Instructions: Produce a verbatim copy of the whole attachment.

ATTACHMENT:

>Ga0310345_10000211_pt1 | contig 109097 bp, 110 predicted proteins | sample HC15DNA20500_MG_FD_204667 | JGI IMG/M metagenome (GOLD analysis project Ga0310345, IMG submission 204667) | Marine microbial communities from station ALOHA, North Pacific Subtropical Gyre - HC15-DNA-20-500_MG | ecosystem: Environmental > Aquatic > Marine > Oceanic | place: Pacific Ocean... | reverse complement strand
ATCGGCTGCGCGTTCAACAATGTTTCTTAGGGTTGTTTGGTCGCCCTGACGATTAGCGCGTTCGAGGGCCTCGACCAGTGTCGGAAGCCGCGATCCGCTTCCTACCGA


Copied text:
>Ga0310345_10000211_pt1 | contig 109097 bp, 110 predicted proteins | sample HC15DNA20500_MG_FD_204667 | JGI IMG/M metagenome (GOLD analysis project Ga0310345, IMG submission 204667) | Marine microbial communities from station ALOHA, North Pacific Subtropical Gyre - HC15-DNA-20-500_MG | ecosystem: Environmental > Aquatic > Marine > Oceanic | place: Pacific Ocean... | reverse complement strand
ATCGGCTGCGCGTTCAACAATGTTTCTTAGGGTTGTTTGGTCGCCCTGACGATTAGCGCGTTCGAGGGCCTCGACCAGTGTCGGAAGCCGCGATCCGCTTCCTACCGA